Paso Robles Winemaker Kevin Sass Is Always Looking for the Perfect Barrel

At Halter Ranch Winery, the oak has to match the wine
Courtesy of Halter Ranch Vineyards

The oak, the toast, the barrels, and the aging process all contribute to the flavor profile of the wine.

When I first started drinking wine, I couldn’t differentiate between a chardonnay aged in a perfectly charred French oak barrel and one aged in a box. Along the way there have been classes, books, winery tours, and all kinds of hands-on learning experiences. Slowly I have developed a level of appreciation for those fabled barrels.

A quick explanation would be that aging wine in charred oak barrels allows it to develop flavors of toast, nuts, spice, and smoke, while wines that escape the grasps of the barrels have more pure, fresh, fruit-driven flavors. French oak is subtle and imparts a complex finish, which helps soften the tannins in a wine. American oak is more robust and creates a creamy, buttery wine with strong vanilla notes. But let’s delve further…

During a brief recent stay at Halter Ranch Vineyard and Winery in Paso Robles, Calif., I was lucky enough to tour the winery’s caves, where winemaker Kevin Sass has set out on a little experiment: He has put the same 2012 cabernet sauvignon into a variety of different barrels, both French and American. We were able to try four samples of the cabernet out of three French and one American barrel. The American-oaked wine had hints of lead that came across as pencil shavings on the nose with almost overwhelmingly bold blackberry and cocoa notes. This sample was the least favorite of the group. The French-oaked samples were similar to each other, with delicate differences. While the nose remained the same, it was the complex finish that allowed these wines to stand out. It was a unanimous decision: the barrels from Tonnellerie Taransaud in Cognac, with medium toast (the amount of charring of the wood over open fire), offered up the most delicious, full-bodied, complex wines.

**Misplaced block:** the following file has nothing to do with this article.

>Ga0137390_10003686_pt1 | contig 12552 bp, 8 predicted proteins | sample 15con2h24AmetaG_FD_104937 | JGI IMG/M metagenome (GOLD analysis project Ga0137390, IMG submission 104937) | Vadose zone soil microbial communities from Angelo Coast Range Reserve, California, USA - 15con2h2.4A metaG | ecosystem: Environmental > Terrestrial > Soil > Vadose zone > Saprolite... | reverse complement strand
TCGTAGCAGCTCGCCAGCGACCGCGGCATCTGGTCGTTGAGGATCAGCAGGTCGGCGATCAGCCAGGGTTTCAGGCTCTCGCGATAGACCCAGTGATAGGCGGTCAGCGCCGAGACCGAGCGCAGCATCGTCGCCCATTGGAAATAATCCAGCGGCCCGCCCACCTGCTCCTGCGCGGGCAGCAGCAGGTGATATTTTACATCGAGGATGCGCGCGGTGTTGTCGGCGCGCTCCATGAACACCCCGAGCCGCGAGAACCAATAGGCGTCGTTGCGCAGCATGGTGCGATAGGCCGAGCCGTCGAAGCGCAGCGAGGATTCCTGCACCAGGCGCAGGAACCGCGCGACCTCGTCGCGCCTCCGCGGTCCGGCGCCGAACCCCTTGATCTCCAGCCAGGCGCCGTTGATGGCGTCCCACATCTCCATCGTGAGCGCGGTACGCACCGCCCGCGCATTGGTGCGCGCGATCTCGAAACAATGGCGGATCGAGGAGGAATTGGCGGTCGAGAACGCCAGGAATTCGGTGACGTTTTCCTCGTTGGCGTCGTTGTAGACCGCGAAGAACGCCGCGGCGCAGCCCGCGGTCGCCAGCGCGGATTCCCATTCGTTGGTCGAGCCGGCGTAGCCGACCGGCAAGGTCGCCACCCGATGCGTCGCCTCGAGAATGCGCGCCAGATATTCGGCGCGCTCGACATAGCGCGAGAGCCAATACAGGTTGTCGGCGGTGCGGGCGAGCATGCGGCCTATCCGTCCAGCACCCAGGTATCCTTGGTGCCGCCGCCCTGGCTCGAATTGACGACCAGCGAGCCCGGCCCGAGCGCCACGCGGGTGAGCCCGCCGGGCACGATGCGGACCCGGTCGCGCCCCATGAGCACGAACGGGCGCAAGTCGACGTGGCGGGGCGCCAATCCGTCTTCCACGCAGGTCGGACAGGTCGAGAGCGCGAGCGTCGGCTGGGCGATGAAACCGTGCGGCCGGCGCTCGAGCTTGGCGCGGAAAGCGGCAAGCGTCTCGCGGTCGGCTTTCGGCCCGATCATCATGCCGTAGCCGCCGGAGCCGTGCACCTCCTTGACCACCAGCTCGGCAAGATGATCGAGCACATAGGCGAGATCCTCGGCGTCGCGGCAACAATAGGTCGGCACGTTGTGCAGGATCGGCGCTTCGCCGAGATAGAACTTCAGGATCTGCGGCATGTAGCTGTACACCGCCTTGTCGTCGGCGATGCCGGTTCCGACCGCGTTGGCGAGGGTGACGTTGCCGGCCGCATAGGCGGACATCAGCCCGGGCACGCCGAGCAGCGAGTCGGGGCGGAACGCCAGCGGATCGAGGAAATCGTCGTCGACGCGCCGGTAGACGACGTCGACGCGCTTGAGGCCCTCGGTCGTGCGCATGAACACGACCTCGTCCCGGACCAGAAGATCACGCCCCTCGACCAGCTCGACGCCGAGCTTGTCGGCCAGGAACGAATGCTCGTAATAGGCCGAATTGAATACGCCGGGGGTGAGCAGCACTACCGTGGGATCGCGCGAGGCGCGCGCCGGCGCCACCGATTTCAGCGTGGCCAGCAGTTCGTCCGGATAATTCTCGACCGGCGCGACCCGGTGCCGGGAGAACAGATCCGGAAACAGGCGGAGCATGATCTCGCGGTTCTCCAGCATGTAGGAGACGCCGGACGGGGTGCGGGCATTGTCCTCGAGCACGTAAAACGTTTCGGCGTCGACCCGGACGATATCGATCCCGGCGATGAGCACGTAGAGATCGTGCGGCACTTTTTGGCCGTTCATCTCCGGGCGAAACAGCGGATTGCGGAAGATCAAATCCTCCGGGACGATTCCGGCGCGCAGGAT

While Sass is a fan of Taransaud, he explains that this experiment (which is carried out annually) is used to determine which oak works best with which wine. Sass made it clear that brand popularity is never a factor in choosing a barrel. A particular brand (or variety of oak; see below) might be popular with fellow winemakers during a given season, but Sass won’t necessarily choose that barrel unless it yields the best wine from his experimenting. He acknowledges that making these decisions every year can be laborious and expensive, adding that he often buys hundreds of barrels from France at great cost. After they've been used once, he can only sell them at a loss or just give them away. When Sass has had disappointing results from certain barrels, sales representatives are quick to suggest that he ask for a different toast level when he orders the next time, but Sass claims it’s never the toast, it’s the oak itself.

French oak barrels, like Taransaud’s, are typically made from wood grown in one of the five oak forests in France: Limousin, Nevers, Tronçais, Allier, or Vosges. Each forest produces trees with distinctive aromas and flavors, so much so that some connoisseurs can identify the forest by tasting the wine. Barrel-makers are able to blend different types of white or dark oak, creating subtle differences in character for each vineyard to which they sell. Similarly, some barrels are toasted lightly, some to a medium degree, some heavily — while others aren't charred at all. 

American oak is slightly less expensive, since it’s grown in a number of large forests in regions ranging from California and Oregon to Minnesota and even Vermont. For that reason, it tends to be more common in American wineries. In this case, the trees are typically white oak and tend to produce more aggressive flavors than their French counterparts. Winemakers will often reuse American barrels to downplay the original bold vanilla notes that an American barrel offers when it's new.

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The oak, the toast, the barrels, and the aging process all contribute to the flavor profile of the wine. But, while many winemakers will argue that barrel-aging is essential to produce complex wine, it certainly isn't essential. For years my mother refused to drink chardonnay, claiming the "oakyness" in the wine made her sneeze. Then I introduced her to unoaked chardonnay, aged in stainless steel vats instead of oak barrels. She stopped sneezing, and started drinking chardonnay.